U.S. troops face a difficult task in trying to root out the violent insurgents who want to drive them out of Iraq. But in pursuing this deadly enemy, the Americans are frequently guilty of excesses that are turning ordinary Iraqis into foes. Bush's Thanksgiving visit meant little to Iraqis, who cite three areas of concern: the killing of innocents, the "disappearance" of countrymen detained by U.S. forces, and the destruction of buildings, including family homes. The last tactic, justified by U.S. commanders as legitimate demolition of military targets, is criticized by human-rights groups like Amnesty International as smacking of collective punishment. As U.S. forces employ more aggressive tactics to take on the resistance, these grievances are only getting worse, setting back the effort to win over local hearts and minds. "Before the Americans came, we heard a lot about their respect for human rights," says Khalid Mustafa Akbar, at a mourning tent for his three brothers who were shot dead while driving their pickup by a U.S. patrol outside Tikrit last week. "But then we found it is only talk."
It's hard to say how many Iraqi civilians have been killed in the fighting. The U.S. military does not track civilian casualties in wartime. Iraqi hospital records are unreliable, and because Iraqi Muslims usually bury their dead swiftly, deaths are not always recorded. The Project on Defense Alternatives in Cambridge, Mass., estimates that about 200 Iraqi noncombatants have been victims of coalition firepower since May 1, when President Bush announced the end of major hostilities.
The widespread arrests and detentions are no less troubling to Iraqis. U.S. officials last week said they are holding roughly 5,000 "suspected terrorists" in custody in Iraq, including 300 with foreign passports. But the officials aren't always able to say where the detainees are, frustrating Iraqis desperately looking for friends or family members who have disappeared. The last time Raed Karim al-Ani saw his brother Mohammed, 27, was in mid-May, when the taxi driver climbed into his battered 1983 Volkswagen and chugged out the driveway of his parents' house. In early July two men came to the house with Mohammed's ID card and car, and said they had seen U.S. soldiers pin him to the ground at a checkpoint, then haul him away.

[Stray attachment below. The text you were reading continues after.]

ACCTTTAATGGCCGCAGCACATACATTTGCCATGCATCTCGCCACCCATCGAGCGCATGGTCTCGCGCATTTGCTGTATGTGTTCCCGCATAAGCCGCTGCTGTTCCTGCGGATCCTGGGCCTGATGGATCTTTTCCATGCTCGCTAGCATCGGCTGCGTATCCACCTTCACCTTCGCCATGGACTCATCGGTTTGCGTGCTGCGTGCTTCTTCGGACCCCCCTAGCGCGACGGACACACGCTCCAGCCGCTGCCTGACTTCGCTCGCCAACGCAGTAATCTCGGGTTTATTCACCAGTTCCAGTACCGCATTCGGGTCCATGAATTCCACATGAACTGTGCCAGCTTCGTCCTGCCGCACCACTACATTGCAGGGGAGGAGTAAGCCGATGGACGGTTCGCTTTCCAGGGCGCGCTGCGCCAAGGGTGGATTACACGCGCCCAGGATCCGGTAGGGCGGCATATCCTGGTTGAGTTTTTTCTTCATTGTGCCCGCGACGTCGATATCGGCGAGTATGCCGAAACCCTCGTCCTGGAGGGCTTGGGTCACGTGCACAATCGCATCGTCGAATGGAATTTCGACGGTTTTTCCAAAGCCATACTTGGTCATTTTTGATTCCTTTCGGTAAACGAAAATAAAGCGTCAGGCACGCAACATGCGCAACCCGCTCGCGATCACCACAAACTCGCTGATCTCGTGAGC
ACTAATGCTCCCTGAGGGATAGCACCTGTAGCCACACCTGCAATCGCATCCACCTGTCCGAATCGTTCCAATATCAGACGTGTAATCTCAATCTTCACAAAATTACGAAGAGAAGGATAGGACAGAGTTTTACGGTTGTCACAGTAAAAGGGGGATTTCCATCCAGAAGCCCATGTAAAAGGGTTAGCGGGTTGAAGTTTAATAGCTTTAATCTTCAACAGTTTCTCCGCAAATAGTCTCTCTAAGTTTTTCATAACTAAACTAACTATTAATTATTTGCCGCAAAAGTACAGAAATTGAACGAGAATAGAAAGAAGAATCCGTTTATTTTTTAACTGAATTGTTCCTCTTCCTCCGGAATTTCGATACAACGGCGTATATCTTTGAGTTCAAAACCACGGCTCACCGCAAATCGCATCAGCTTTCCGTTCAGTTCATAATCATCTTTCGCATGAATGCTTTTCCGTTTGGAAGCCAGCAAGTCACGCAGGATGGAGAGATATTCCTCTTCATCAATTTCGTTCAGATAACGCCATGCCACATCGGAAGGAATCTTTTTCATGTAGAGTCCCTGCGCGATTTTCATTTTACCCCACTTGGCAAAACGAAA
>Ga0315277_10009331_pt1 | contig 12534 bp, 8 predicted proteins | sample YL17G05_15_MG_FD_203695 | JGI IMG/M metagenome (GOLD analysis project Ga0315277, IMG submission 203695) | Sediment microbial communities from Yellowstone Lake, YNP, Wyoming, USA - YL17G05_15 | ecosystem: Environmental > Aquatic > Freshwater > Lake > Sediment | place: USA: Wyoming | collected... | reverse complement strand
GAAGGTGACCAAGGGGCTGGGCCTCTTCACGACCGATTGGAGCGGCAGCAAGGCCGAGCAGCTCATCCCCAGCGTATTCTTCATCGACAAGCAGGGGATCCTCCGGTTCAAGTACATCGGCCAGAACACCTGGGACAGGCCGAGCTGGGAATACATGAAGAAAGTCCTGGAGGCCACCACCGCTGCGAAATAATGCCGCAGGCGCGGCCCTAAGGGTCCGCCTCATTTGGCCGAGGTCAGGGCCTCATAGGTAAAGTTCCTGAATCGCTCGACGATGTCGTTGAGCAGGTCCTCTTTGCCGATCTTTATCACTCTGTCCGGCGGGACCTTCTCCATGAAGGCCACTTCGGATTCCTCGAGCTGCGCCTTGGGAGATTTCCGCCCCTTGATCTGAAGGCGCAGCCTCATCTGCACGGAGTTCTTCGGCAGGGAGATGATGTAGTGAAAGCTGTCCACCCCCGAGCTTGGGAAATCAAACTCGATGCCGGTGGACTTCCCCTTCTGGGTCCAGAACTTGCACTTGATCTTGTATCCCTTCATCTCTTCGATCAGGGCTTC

Raed, who had already checked Baghdad's morgues, drove the next day to a U.S. military base to ask if his brother was being held there. An Iraqi translator suggested he try the detention center at Baghdad international airport, where a soldier told Raed to return the next day to another entrance. There, hundreds of Iraqis stood for hours in 120º heat, searching for relatives. Finally, an American woman tapped Mohammed's name into a laptop computer but came up with nothing. She told Raed to try the Republican Palace; there a U.S. soldier turned him back. Overhearing his plight, an Iraqi driver directed Raed to a place on the bank of the Tigris where hundreds of Iraqis were scouring lists of names pasted to the walls of a building. "I realized these were relatives of Saddam's prisoners who had been executed before the war," Raed says with a bitter laugh. "Their names had just been released." Iraqi families looking for missing relatives sense echoes of Saddam's era. "At least in Saddam's days, the police would tell families they had arrested their people," says Mohammed's mother Khalida Ahmed al-Salehy.
Asked by TIME about Mohammed's case, a U.S. military official in Baghdad replied by e-mail that there was a surefire place to check: the master list of detainees' names that every police station now has. Armed with this answer, Mohammed's brother Adil went to al-Jihad police station near the family home last week and asked for the list. The lieutenant on duty drew a blank, saying he had no knowledge of one.
A U.S. intelligence official in Iraq says even he has trouble locating detainees he wants to talk to or get released. "There's no accurate list," he told TIME. "It's a big problem." It may also be a violation of the Geneva Conventions. "There is a responsibility to at least notify families that someone is arrested," says Florian Westphal, a spokesman for the International Committee of the Red Cross in Geneva, which monitors the conventions worldwide.
The Geneva accords also prohibit occupying powers from destroying property, unless it "is rendered absolutely necessary by military operations." Around Tikrit this month, U.S. forces demolished more than a dozen facilities, most of which were private homes. Colonel James Hickey, 1st Brigade commander in charge of the area, told TIME that every targeted house had been either a source of direct fire on coalition troops or had been used to store weapons.
Some property owners take issue with that claim. One is Laith Klabos, 22, who grows apricots in Boasil village. On the night of Nov. 19, U.S. soldiers wrecked his family's house and flattened their grove of fruit trees. Klabos insists his family had no weapons and was not helping the resistance. "Is this the democracy they promised us?" he asked. "They come and blow up our houses?"